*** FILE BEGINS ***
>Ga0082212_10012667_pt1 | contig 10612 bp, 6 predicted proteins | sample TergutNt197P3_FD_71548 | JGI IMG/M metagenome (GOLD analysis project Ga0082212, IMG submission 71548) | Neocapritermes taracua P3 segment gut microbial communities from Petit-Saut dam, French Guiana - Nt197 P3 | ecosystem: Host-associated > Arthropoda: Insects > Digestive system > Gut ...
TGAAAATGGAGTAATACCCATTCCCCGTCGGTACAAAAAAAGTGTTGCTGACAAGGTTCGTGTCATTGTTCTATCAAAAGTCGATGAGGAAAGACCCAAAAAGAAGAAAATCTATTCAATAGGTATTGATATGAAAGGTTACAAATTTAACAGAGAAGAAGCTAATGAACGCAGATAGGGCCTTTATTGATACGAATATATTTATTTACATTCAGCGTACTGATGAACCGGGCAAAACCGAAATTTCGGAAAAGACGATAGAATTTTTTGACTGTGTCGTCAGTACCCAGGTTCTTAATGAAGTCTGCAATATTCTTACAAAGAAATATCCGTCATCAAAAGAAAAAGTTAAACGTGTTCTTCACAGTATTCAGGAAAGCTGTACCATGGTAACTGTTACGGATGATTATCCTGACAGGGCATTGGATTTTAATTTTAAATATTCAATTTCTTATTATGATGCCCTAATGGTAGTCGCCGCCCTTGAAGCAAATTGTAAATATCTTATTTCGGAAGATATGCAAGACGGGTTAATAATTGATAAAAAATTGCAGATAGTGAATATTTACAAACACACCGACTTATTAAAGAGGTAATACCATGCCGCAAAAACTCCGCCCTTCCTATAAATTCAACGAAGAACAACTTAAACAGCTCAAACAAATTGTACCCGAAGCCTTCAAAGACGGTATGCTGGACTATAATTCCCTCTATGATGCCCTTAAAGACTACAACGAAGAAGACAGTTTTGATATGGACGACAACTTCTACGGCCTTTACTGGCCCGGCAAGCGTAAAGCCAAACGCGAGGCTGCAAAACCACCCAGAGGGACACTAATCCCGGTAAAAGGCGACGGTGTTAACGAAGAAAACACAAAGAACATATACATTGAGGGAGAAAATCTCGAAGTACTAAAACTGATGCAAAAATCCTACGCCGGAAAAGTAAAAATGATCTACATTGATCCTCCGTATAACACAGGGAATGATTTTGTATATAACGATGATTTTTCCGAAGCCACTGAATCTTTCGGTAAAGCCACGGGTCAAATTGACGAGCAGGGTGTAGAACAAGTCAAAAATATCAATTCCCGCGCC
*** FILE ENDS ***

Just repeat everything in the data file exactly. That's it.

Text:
>Ga0082212_10012667_pt1 | contig 10612 bp, 6 predicted proteins | sample TergutNt197P3_FD_71548 | JGI IMG/M metagenome (GOLD analysis project Ga0082212, IMG submission 71548) | Neocapritermes taracua P3 segment gut microbial communities from Petit-Saut dam, French Guiana - Nt197 P3 | ecosystem: Host-associated > Arthropoda: Insects > Digestive system > Gut ...
TGAAAATGGAGTAATACCCATTCCCCGTCGGTACAAAAAAAGTGTTGCTGACAAGGTTCGTGTCATTGTTCTATCAAAAGTCGATGAGGAAAGACCCAAAAAGAAGAAAATCTATTCAATAGGTATTGATATGAAAGGTTACAAATTTAACAGAGAAGAAGCTAATGAACGCAGATAGGGCCTTTATTGATACGAATATATTTATTTACATTCAGCGTACTGATGAACCGGGCAAAACCGAAATTTCGGAAAAGACGATAGAATTTTTTGACTGTGTCGTCAGTACCCAGGTTCTTAATGAAGTCTGCAATATTCTTACAAAGAAATATCCGTCATCAAAAGAAAAAGTTAAACGTGTTCTTCACAGTATTCAGGAAAGCTGTACCATGGTAACTGTTACGGATGATTATCCTGACAGGGCATTGGATTTTAATTTTAAATATTCAATTTCTTATTATGATGCCCTAATGGTAGTCGCCGCCCTTGAAGCAAATTGTAAATATCTTATTTCGGAAGATATGCAAGACGGGTTAATAATTGATAAAAAATTGCAGATAGTGAATATTTACAAACACACCGACTTATTAAAGAGGTAATACCATGCCGCAAAAACTCCGCCCTTCCTATAAATTCAACGAAGAACAACTTAAACAGCTCAAACAAATTGTACCCGAAGCCTTCAAAGACGGTATGCTGGACTATAATTCCCTCTATGATGCCCTTAAAGACTACAACGAAGAAGACAGTTTTGATATGGACGACAACTTCTACGGCCTTTACTGGCCCGGCAAGCGTAAAGCCAAACGCGAGGCTGCAAAACCACCCAGAGGGACACTAATCCCGGTAAAAGGCGACGGTGTTAACGAAGAAAACACAAAGAACATATACATTGAGGGAGAAAATCTCGAAGTACTAAAACTGATGCAAAAATCCTACGCCGGAAAAGTAAAAATGATCTACATTGATCCTCCGTATAACACAGGGAATGATTTTGTATATAACGATGATTTTTCCGAAGCCACTGAATCTTTCGGTAAAGCCACGGGTCAAATTGACGAGCAGGGTGTAGAACAAGTCAAAAATATCAATTCCCGCGCC